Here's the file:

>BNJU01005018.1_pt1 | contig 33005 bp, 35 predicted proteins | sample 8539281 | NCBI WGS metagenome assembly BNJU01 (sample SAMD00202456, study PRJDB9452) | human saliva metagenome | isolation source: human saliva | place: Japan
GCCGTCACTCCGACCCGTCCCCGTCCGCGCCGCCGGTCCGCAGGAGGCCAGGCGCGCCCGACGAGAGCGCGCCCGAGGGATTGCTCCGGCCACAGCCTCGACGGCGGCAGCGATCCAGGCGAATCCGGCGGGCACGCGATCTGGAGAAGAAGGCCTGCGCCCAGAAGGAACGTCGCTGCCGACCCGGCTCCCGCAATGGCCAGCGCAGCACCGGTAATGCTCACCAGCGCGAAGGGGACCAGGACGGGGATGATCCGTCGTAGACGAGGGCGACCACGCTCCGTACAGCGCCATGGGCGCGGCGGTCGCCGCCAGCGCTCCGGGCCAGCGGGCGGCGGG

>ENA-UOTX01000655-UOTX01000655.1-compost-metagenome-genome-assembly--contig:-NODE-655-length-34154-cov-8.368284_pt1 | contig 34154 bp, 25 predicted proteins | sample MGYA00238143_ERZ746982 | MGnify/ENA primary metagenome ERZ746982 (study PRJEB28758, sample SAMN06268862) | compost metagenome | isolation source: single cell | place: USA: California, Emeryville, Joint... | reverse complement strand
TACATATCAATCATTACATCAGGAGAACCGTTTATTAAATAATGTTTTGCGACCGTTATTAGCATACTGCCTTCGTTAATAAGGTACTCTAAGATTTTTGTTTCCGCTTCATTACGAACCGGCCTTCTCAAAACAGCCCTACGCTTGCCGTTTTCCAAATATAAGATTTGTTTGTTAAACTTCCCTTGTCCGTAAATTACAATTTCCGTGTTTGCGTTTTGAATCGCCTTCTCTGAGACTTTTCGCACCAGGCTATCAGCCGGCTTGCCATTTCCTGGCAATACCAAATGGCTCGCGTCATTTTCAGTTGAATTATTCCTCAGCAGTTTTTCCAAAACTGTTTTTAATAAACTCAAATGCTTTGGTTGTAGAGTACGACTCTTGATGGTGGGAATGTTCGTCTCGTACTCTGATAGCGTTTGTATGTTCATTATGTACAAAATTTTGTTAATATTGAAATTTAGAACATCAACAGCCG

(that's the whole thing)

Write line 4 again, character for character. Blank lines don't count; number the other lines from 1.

TACATATCAATCATTACATCAGGAGAACCGTTTATTAAATAATGTTTTGCGACCGTTATTAGCATACTGCCTTCGTTAATAAGGTACTCTAAGATTTTTGTTTCCGCTTCATTACGAACCGGCCTTCTCAAAACAGCCCTACGCTTGCCGTTTTCCAAATATAAGATTTGTTTGTTAAACTTCCCTTGTCCGTAAATTACAATTTCCGTGTTTGCGTTTTGAATCGCCTTCTCTGAGACTTTTCGCACCAGGCTATCAGCCGGCTTGCCATTTCCTGGCAATACCAAATGGCTCGCGTCATTTTCAGTTGAATTATTCCTCAGCAGTTTTTCCAAAACTGTTTTTAATAAACTCAAATGCTTTGGTTGTAGAGTACGACTCTTGATGGTGGGAATGTTCGTCTCGTACTCTGATAGCGTTTGTATGTTCATTATGTACAAAATTTTGTTAATATTGAAATTTAGAACATCAACAGCCG